Car Piece — performance in collaboration with Oneka von Schrader, 2013

I can’t understand how cars are treated as if they were bodies. They have become accepted entities with rights and their behaviour has an enormous impact on our (eco)systems. Even though they only transport people, it nevertheless seems as though cars have gained more rights than their drivers/owners. Our infrastructure is designed for them. Sometimes I believe that our world isn’t inhabited by us, but by our shiny shells on four wheels. If there’s something post-human to see, it’s the roads and highways around us, filled with cells that we’re transported by.

There’s something about a small car. I bought one second-hand for a hundred euros, and I went to pick it up with Remi. We went back on foot because the motor was broken. At home, I cut open the body and went to work on the different car parts (Is it a car? When I google scootmobiel, I get pictures of a scooter for old people). I was curious about how functional a door could be for a human body in space when the rest of the vehicle wasn’t there. Dancing and walking, I moved around with all kinds of parts. I wanted to know: if a car is really a body, can you dissect it to have it function again later? (The body of the car is heavy. I injured my groin lifting its parts, especially the frame. It has healed in the meantime.)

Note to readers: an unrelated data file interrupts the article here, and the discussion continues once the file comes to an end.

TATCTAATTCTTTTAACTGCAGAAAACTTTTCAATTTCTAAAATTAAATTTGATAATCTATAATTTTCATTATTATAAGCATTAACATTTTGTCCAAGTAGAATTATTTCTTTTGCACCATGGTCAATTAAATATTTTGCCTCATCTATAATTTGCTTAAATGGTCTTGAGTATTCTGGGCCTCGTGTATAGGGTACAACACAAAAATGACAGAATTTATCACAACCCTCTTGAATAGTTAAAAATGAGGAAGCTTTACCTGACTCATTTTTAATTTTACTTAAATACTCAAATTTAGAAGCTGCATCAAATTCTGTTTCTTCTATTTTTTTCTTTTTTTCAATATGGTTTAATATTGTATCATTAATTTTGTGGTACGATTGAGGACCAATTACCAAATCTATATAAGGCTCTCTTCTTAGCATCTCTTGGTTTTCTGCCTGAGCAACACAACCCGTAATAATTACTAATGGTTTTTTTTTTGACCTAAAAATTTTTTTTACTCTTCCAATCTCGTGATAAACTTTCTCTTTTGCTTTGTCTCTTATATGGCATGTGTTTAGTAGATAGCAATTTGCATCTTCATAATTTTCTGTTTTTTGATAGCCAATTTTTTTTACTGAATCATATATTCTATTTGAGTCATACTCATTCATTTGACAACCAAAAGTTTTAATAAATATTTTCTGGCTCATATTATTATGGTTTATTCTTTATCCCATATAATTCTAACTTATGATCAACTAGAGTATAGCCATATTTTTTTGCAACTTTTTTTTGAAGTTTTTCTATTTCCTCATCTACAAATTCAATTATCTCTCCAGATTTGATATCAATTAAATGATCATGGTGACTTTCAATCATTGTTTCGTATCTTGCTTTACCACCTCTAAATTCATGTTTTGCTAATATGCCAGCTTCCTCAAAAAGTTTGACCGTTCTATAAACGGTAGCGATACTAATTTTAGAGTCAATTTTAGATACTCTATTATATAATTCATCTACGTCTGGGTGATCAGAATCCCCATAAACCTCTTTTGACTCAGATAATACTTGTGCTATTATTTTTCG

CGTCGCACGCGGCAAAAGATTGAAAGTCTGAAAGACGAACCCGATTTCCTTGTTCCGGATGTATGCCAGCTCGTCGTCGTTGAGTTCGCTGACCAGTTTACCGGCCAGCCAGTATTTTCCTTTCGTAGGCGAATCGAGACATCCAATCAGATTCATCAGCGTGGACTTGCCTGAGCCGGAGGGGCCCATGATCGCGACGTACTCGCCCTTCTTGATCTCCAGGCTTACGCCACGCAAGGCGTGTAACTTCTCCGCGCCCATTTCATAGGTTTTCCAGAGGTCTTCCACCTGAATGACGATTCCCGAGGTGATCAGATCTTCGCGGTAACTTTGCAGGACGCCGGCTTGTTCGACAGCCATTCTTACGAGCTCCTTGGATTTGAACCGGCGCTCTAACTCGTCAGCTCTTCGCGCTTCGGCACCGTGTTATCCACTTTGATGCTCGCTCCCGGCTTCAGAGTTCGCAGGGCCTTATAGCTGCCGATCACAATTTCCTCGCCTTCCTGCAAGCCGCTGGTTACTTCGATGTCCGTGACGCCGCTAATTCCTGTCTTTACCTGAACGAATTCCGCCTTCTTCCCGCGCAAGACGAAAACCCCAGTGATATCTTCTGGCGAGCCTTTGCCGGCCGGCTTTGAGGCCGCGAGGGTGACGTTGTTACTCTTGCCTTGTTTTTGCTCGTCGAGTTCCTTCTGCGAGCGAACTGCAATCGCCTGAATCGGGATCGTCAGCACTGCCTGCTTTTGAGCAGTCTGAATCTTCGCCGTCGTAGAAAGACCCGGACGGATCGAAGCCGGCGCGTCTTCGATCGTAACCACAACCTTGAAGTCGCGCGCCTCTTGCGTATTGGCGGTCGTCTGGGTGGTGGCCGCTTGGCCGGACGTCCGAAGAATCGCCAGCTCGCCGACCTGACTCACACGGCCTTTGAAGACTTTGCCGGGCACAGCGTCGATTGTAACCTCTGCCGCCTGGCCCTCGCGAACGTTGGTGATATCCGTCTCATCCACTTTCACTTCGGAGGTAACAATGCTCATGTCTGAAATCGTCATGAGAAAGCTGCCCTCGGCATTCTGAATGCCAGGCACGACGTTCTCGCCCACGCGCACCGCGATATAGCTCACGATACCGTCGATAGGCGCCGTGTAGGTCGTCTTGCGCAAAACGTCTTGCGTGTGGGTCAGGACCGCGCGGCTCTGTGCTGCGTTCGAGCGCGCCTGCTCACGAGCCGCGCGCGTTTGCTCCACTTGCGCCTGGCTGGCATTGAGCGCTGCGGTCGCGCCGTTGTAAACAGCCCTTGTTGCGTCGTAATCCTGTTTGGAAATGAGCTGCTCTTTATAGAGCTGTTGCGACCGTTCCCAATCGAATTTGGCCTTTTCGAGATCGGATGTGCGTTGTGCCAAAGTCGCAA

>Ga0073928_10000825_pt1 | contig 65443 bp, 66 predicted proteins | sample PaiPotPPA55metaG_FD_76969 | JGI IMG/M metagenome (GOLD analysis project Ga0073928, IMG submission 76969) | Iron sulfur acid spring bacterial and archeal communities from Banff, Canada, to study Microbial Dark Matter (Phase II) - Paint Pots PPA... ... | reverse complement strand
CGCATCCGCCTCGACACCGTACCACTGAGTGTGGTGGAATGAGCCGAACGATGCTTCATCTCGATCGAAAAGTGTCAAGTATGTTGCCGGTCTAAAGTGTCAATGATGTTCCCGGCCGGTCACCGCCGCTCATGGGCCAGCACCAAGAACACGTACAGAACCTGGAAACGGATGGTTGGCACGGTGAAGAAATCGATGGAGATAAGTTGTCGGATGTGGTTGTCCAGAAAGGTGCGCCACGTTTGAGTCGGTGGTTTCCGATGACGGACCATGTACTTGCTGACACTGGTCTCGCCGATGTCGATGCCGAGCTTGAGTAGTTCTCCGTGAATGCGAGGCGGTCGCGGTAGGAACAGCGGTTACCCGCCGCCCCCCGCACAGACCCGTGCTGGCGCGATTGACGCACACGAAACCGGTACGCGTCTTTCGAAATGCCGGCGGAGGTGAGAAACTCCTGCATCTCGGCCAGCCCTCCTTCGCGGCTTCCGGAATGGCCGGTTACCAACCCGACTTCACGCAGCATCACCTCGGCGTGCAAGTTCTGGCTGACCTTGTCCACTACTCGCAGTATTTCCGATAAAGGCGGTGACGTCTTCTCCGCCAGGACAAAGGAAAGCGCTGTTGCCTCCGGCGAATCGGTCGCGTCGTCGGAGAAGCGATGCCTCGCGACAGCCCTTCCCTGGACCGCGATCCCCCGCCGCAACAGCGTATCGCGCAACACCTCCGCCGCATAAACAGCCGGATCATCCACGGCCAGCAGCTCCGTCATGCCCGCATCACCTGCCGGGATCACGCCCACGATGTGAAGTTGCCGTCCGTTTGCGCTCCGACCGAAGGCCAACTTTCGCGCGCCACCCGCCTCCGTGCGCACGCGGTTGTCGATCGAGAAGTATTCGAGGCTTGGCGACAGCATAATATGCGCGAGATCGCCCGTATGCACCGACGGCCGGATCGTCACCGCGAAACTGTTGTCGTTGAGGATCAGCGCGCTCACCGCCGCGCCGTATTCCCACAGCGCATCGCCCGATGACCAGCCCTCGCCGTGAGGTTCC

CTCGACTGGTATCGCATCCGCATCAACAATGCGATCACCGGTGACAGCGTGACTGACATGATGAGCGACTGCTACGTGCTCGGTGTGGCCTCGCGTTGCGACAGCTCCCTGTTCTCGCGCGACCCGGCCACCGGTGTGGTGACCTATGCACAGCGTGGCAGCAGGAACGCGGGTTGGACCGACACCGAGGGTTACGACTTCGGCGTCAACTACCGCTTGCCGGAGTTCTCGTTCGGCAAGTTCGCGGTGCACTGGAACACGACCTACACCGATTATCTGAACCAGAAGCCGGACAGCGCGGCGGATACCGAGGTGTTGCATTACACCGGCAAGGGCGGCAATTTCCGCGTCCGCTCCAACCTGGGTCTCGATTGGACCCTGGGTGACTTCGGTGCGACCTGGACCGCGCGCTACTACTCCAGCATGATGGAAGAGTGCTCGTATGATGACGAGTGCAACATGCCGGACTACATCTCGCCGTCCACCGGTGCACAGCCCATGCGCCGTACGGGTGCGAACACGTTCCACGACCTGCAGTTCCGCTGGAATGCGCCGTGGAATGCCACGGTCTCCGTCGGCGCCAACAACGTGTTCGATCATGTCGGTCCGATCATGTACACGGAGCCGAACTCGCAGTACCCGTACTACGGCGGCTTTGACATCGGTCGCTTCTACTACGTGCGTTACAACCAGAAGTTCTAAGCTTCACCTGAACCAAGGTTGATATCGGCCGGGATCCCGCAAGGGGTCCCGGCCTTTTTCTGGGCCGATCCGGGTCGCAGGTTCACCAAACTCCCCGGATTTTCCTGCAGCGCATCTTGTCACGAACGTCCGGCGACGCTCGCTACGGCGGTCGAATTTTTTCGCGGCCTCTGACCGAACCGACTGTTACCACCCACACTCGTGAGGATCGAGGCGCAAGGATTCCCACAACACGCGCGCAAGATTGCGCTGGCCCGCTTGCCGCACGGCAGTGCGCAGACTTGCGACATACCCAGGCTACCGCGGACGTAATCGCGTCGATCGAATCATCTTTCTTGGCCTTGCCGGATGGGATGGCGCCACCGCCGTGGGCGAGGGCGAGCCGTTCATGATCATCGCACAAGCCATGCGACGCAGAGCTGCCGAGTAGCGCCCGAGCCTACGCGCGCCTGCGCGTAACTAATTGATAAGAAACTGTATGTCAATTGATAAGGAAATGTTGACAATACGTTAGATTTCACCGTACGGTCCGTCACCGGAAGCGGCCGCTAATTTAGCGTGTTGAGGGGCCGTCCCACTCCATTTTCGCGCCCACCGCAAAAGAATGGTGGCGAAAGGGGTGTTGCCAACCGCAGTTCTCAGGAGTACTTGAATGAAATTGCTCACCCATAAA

A car has, in one way or another, become my symbol for the hybrid.
I don’t want to believe that identity (meaning “car”) is “one thing”. Something is a noun, but if you zoom in on it, take it apart, does it still form a whole? Can it be a common noun? And if these things are then a collection, what is still possible with all the parts? The concept of a car obscures the hybridity of the car’s identity. The concept reduces the car’s possibilities and the abilities of the car’s different parts.

Later, I tried to roll this car on stage as a family car with Oneka. It was somewhat small, but it created enough of an image of a family when we sat in it. To understand our family, we pulled the car apart and half-heartedly drove it around. We pushed the thing around and and sang to figure out how we differed from it. By dissecting this — maybe actually not so banal — machine, we tried to answer that question holistically. Can we stash our love somewhere? And can we then drive that love somewhere?

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